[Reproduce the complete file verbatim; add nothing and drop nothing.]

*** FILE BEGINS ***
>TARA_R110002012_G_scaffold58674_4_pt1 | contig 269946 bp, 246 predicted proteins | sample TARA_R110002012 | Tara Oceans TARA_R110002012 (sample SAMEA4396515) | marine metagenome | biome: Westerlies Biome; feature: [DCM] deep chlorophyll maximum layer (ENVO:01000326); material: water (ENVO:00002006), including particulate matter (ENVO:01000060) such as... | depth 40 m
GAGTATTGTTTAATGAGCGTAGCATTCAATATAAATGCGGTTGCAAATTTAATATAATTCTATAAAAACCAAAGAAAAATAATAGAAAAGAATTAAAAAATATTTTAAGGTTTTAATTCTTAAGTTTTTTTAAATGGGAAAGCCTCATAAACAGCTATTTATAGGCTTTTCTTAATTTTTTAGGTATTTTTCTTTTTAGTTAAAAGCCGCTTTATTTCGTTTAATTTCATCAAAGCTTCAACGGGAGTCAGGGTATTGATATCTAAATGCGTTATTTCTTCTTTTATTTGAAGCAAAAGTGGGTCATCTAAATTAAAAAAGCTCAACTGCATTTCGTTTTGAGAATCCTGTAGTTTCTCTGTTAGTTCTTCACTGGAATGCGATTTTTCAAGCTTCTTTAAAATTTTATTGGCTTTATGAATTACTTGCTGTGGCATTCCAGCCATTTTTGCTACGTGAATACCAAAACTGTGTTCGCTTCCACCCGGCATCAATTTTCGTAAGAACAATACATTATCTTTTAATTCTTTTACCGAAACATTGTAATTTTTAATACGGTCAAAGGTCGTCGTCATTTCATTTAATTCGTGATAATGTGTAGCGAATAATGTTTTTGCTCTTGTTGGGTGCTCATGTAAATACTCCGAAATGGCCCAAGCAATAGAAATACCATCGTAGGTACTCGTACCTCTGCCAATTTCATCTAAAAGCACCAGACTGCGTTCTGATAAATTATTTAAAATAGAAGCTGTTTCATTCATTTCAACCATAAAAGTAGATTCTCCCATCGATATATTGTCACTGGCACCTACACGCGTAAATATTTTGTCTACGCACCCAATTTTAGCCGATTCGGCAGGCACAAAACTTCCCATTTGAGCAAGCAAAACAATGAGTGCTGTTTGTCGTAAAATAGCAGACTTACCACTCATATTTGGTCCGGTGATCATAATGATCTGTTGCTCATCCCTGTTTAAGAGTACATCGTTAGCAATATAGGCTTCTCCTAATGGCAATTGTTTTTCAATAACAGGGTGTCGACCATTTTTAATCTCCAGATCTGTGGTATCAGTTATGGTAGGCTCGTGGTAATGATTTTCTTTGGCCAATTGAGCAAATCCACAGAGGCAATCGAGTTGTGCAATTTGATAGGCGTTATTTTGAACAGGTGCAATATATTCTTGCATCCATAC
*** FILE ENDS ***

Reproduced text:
>TARA_R110002012_G_scaffold58674_4_pt1 | contig 269946 bp, 246 predicted proteins | sample TARA_R110002012 | Tara Oceans TARA_R110002012 (sample SAMEA4396515) | marine metagenome | biome: Westerlies Biome; feature: [DCM] deep chlorophyll maximum layer (ENVO:01000326); material: water (ENVO:00002006), including particulate matter (ENVO:01000060) such as... | depth 40 m
GAGTATTGTTTAATGAGCGTAGCATTCAATATAAATGCGGTTGCAAATTTAATATAATTCTATAAAAACCAAAGAAAAATAATAGAAAAGAATTAAAAAATATTTTAAGGTTTTAATTCTTAAGTTTTTTTAAATGGGAAAGCCTCATAAACAGCTATTTATAGGCTTTTCTTAATTTTTTAGGTATTTTTCTTTTTAGTTAAAAGCCGCTTTATTTCGTTTAATTTCATCAAAGCTTCAACGGGAGTCAGGGTATTGATATCTAAATGCGTTATTTCTTCTTTTATTTGAAGCAAAAGTGGGTCATCTAAATTAAAAAAGCTCAACTGCATTTCGTTTTGAGAATCCTGTAGTTTCTCTGTTAGTTCTTCACTGGAATGCGATTTTTCAAGCTTCTTTAAAATTTTATTGGCTTTATGAATTACTTGCTGTGGCATTCCAGCCATTTTTGCTACGTGAATACCAAAACTGTGTTCGCTTCCACCCGGCATCAATTTTCGTAAGAACAATACATTATCTTTTAATTCTTTTACCGAAACATTGTAATTTTTAATACGGTCAAAGGTCGTCGTCATTTCATTTAATTCGTGATAATGTGTAGCGAATAATGTTTTTGCTCTTGTTGGGTGCTCATGTAAATACTCCGAAATGGCCCAAGCAATAGAAATACCATCGTAGGTACTCGTACCTCTGCCAATTTCATCTAAAAGCACCAGACTGCGTTCTGATAAATTATTTAAAATAGAAGCTGTTTCATTCATTTCAACCATAAAAGTAGATTCTCCCATCGATATATTGTCACTGGCACCTACACGCGTAAATATTTTGTCTACGCACCCAATTTTAGCCGATTCGGCAGGCACAAAACTTCCCATTTGAGCAAGCAAAACAATGAGTGCTGTTTGTCGTAAAATAGCAGACTTACCACTCATATTTGGTCCGGTGATCATAATGATCTGTTGCTCATCCCTGTTTAAGAGTACATCGTTAGCAATATAGGCTTCTCCTAATGGCAATTGTTTTTCAATAACAGGGTGTCGACCATTTTTAATCTCCAGATCTGTGGTATCAGTTATGGTAGGCTCGTGGTAATGATTTTCTTTGGCCAATTGAGCAAATCCACAGAGGCAATCGAGTTGTGCAATTTGATAGGCGTTATTTTGAACAGGTGCAATATATTCTTGCATCCATAC